People like to collect many different things. Walking cane collections were pupular many years ago. And today they are worth of our attention.
In centuries past, well-heeled gentlemen, and ladies too, were seldom seen without a walking stick in hand. Unlike today, canes of the 17th, 18th and 19th centuries, often boasting handles of precious metals and jewels, served as symbols of wealth, power and social stature. They were much more a fashion accessory than walking aide.
Of course, the dictates of society have changed drastically since then and the fashionable engagements that filled the days of the well-to-do are far less stringent. Today, canes are more utilitarian in nature and are used primarily as an aid for getting around.
They generally lack the attention to aesthetic beauty that once dominated their manufacture. Yet despite their decline on the fashion scene, the walking stick is enjoying an extraordinary resurgence in popularity among collectors who have become fascinated with the history, workmanship and hidden treasures found in them.
While it is impossible to expound on all of the fascinations of antique canes and cane collection in such a limited space, the following is a brief overview of walking sticks along with a few hints on building a collection and a list of helpful reference materials.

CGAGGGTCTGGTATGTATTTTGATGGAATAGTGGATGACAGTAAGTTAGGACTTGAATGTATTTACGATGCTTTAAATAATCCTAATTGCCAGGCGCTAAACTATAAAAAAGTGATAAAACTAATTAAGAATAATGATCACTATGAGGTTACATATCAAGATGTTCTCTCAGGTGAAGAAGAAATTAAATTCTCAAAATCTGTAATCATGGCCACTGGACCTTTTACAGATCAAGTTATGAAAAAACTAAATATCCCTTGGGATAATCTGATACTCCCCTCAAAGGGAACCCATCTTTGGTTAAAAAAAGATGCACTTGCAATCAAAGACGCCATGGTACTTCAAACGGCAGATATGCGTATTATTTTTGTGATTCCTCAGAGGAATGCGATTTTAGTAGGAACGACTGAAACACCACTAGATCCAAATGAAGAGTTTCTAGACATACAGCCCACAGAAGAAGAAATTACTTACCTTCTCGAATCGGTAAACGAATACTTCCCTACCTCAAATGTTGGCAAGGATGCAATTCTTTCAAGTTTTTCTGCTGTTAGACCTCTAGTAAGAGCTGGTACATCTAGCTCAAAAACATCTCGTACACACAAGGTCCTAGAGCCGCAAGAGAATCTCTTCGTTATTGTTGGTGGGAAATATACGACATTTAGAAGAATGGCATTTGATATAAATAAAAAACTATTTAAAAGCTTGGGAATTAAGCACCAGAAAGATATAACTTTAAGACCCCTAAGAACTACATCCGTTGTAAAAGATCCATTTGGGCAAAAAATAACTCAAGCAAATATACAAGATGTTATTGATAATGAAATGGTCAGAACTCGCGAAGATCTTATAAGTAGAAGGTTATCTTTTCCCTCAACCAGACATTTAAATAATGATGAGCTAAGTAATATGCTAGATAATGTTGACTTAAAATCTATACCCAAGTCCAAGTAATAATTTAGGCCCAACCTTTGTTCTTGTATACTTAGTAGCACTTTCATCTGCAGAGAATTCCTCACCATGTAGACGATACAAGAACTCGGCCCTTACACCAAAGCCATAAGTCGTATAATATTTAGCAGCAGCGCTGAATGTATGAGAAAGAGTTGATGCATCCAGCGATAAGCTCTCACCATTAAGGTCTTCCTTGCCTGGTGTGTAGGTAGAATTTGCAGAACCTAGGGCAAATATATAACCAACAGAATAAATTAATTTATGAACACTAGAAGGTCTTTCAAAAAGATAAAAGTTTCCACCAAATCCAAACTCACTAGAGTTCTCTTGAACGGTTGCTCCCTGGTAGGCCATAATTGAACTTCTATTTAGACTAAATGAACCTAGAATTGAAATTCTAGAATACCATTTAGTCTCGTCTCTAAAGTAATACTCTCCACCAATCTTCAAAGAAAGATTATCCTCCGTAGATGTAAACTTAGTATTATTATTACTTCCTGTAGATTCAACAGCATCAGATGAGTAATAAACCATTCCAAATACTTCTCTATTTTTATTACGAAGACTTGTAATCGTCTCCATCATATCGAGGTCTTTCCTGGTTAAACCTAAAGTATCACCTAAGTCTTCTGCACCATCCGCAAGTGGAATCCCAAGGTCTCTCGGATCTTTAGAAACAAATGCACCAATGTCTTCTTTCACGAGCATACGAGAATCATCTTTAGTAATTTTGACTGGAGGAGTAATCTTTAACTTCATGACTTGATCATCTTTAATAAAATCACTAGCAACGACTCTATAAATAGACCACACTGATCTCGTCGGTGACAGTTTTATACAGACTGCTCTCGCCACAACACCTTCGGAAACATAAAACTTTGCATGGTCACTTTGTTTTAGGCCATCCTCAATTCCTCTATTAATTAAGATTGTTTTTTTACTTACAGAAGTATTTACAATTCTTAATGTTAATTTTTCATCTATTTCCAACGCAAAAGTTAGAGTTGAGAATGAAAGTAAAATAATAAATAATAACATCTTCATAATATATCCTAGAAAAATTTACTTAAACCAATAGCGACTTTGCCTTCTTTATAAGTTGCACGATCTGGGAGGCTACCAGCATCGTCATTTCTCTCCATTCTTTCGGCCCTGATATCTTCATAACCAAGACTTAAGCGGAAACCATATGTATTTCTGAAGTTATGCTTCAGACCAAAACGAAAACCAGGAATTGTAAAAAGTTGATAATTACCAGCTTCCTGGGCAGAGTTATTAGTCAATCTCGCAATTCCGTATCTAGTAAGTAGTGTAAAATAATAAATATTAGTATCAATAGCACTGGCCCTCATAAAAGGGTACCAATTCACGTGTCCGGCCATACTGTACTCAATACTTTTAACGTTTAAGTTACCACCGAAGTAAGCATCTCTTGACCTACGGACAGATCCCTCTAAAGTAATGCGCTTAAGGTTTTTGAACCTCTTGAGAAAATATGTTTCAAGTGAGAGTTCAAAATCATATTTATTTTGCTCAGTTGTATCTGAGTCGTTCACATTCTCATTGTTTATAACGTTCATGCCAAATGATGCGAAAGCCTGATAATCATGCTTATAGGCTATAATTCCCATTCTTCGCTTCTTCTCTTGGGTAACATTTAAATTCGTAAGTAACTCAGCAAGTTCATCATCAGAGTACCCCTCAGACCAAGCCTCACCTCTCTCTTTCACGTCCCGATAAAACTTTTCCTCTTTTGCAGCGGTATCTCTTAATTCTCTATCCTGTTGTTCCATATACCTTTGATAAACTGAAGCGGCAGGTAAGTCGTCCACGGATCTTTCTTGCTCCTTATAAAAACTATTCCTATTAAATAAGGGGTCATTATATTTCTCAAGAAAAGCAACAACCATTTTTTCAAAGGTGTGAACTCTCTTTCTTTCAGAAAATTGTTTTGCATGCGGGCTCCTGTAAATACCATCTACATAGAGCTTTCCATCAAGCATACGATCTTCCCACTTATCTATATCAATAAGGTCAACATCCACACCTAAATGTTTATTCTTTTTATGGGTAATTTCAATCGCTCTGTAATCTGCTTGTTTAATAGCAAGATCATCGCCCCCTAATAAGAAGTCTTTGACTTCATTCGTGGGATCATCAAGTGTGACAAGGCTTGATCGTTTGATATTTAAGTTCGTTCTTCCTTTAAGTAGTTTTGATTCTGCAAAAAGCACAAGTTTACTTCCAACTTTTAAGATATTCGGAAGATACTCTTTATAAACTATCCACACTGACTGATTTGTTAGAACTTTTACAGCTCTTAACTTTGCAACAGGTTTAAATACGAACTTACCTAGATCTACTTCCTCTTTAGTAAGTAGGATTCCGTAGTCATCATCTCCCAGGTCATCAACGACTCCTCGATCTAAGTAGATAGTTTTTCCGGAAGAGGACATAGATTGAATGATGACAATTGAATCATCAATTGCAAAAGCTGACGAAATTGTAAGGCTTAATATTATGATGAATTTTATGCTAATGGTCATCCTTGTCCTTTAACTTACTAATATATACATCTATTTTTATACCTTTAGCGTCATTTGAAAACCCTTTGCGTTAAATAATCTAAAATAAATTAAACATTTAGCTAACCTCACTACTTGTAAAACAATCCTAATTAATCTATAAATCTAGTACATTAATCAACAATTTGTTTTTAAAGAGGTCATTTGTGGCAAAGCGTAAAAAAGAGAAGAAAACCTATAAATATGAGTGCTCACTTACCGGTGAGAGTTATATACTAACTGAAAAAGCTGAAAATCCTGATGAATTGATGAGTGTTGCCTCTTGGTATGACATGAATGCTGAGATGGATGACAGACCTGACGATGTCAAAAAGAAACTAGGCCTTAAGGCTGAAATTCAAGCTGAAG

Displaying your cane collection is a matter of personal taste. A small collection can be attractively displayed in something as simple as an umbrella stand. There are many stands specifically made to display canes and they can vary greatly in shape and price. Wall racks also make attractive displays.
Porcelain, glass, enamel and jewelled canes should be displayed carefully so as not to allow them to bump one another. Many a fine cane has been damaged due to a careless display. As a dealer in important and rare canes, I carry an extensive selection of display cases that allow for safe and handsome displays.
Building any kind of fine antique collection is a highly personal endeavor and whichever road you choose to follow, if you adhere to the premise of quality over quantity you will be well on your way to amassing a valuable collection. Collections of any kind that hold superior value and importance are those whose pieces were selected primarily for their quality, rarity or provenance and secondly for their price.
Generally, decorative canes of exceptional beauty or complete system canes bring a higher price than those with damage or those that are incomplete. The exception will lie with canes made of exotic and rare materials or with those that carry with them a special provenance.
As a rule, it is always advisable to buy from a respected dealer. If you find a cane, shake it and listen, there could be a treasure inside and unexpected finds are always the best and most memorable. But beware. Reproductions abound and unscrupulous dealers will try to pass them off as authentic.